The project is intended to develop practically efficient and theoretically rigorous solutions to a broad class of problems in technology with specific applications to problems in non-destructive evaluation by elastic wave scattering from surface breaking cracks and cavities in structures.

In the method, wave fields are represented through auxiliary phase and amplitude functions. The phase function, known also as the "eikonal", is determined by the classical Hamilton-Jacobi method in dynamics. The amplitude function is determined by the random walk method whose systematic use is the core innovation of the project. This method provides the description of the wave fields by extremely simple and explicit probabilistic formulas.

The proposed work is expected to significantly affect most areas dealing with the modeling of complicated phenomena in continua. Such areas as non-destructive evaluation, geophysics, acoustics, radar, telecommunication technologies, and other areas dealing with wave propagation are expected to especially benefit from the project.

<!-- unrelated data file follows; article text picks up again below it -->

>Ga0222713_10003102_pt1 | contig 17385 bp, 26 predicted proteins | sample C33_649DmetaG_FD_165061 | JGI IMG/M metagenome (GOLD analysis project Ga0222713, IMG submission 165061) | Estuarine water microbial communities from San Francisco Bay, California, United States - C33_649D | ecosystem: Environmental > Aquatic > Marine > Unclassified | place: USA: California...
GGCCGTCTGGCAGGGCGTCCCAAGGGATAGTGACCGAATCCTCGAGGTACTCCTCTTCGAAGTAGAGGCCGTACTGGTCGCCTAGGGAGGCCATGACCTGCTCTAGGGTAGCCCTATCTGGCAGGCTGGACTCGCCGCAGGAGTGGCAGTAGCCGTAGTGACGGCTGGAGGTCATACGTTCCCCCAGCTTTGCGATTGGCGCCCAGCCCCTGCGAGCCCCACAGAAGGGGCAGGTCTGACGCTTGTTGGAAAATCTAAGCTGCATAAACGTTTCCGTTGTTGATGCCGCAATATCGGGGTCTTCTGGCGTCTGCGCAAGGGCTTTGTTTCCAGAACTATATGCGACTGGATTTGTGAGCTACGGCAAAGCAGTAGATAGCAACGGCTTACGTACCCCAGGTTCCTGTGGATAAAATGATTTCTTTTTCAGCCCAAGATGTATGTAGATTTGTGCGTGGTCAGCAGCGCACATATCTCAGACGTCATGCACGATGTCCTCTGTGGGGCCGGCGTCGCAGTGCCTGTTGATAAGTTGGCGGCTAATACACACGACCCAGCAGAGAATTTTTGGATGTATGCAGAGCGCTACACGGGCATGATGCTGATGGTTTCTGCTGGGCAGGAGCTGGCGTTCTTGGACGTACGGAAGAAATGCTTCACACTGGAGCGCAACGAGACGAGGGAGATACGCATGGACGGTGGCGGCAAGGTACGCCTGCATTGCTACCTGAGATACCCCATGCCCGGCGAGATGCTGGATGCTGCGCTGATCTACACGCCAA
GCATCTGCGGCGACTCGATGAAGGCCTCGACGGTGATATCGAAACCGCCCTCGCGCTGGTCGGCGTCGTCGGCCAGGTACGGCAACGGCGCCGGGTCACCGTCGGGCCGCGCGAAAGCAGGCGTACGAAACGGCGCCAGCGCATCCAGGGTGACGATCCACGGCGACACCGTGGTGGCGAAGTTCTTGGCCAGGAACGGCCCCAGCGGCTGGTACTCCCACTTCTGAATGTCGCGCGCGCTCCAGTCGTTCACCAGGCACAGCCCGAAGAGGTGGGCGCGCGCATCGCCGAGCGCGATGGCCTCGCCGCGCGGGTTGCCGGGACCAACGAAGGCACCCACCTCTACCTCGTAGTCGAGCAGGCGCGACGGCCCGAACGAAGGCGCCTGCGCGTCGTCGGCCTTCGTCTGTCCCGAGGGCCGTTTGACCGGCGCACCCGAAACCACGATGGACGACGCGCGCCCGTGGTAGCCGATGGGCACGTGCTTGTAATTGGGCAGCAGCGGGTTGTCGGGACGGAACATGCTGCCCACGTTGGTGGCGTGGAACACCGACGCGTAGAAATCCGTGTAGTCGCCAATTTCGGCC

Such considerable impact is provided by the use of a novel approach that combines the simplicity of asymptotic methods with the versatility of direct numerical methods. The method to be utilized is compatible with conventional methods, and it employs scalable algorithms with low memory requirements and with unlimited capability for parallel processing. It is an approach that is ideal for the present state of development of computational facilities, relying on theoretical developments in statistics that have occurred since the 1920's.

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University of California Berkeley
United States
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